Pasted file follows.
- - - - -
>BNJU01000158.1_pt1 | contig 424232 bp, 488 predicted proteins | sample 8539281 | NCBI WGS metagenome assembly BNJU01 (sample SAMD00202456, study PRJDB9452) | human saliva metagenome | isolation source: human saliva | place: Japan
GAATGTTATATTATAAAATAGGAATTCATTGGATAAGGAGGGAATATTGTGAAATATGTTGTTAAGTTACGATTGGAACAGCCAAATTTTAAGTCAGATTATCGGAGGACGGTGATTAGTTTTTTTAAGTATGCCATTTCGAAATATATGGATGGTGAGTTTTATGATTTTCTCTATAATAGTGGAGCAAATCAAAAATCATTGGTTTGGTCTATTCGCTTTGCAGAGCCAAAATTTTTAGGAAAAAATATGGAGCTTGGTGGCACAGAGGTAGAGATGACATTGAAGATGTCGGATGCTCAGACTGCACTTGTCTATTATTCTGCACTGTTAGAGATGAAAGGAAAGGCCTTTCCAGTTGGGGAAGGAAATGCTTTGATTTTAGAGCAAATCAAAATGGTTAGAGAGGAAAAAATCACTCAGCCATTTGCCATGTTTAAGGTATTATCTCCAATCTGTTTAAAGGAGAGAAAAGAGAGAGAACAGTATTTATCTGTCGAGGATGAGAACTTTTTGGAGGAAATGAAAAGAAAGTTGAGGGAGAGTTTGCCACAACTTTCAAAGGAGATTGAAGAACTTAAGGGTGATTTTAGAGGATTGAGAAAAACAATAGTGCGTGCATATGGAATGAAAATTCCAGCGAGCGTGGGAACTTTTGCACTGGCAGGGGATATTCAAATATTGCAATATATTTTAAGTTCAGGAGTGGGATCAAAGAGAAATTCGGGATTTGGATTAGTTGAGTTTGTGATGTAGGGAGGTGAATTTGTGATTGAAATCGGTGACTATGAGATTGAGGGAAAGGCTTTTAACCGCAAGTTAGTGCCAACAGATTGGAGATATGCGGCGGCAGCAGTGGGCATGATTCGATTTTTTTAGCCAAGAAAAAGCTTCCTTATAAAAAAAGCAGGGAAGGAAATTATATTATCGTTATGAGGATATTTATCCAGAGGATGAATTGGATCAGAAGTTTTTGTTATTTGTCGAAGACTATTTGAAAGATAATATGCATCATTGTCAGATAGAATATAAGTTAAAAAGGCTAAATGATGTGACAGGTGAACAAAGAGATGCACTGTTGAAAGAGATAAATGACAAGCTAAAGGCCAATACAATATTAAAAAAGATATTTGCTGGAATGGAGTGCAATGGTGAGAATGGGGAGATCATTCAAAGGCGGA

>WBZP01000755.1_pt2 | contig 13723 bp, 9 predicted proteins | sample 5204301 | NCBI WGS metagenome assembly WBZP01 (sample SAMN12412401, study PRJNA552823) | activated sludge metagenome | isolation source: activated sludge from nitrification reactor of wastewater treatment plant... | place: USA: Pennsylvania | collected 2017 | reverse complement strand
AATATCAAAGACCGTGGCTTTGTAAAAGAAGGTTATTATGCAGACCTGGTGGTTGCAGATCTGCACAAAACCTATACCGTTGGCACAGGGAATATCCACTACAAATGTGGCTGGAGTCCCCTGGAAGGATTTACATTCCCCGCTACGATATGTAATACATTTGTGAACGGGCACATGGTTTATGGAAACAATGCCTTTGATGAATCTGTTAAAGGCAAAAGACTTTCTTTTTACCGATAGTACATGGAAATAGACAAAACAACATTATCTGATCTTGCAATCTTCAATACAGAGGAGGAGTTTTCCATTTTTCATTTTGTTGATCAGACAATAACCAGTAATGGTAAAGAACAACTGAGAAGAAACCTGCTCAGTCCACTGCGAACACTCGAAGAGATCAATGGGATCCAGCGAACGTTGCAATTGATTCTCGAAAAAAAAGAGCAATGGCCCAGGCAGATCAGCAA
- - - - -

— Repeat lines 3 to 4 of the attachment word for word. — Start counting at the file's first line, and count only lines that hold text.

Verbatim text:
>WBZP01000755.1_pt2 | contig 13723 bp, 9 predicted proteins | sample 5204301 | NCBI WGS metagenome assembly WBZP01 (sample SAMN12412401, study PRJNA552823) | activated sludge metagenome | isolation source: activated sludge from nitrification reactor of wastewater treatment plant... | place: USA: Pennsylvania | collected 2017 | reverse complement strand
AATATCAAAGACCGTGGCTTTGTAAAAGAAGGTTATTATGCAGACCTGGTGGTTGCAGATCTGCACAAAACCTATACCGTTGGCACAGGGAATATCCACTACAAATGTGGCTGGAGTCCCCTGGAAGGATTTACATTCCCCGCTACGATATGTAATACATTTGTGAACGGGCACATGGTTTATGGAAACAATGCCTTTGATGAATCTGTTAAAGGCAAAAGACTTTCTTTTTACCGATAGTACATGGAAATAGACAAAACAACATTATCTGATCTTGCAATCTTCAATACAGAGGAGGAGTTTTCCATTTTTCATTTTGTTGATCAGACAATAACCAGTAATGGTAAAGAACAACTGAGAAGAAACCTGCTCAGTCCACTGCGAACACTCGAAGAGATCAATGGGATCCAGCGAACGTTGCAATTGATTCTCGAAAAAAAAGAGCAATGGCCCAGGCAGATCAGCAA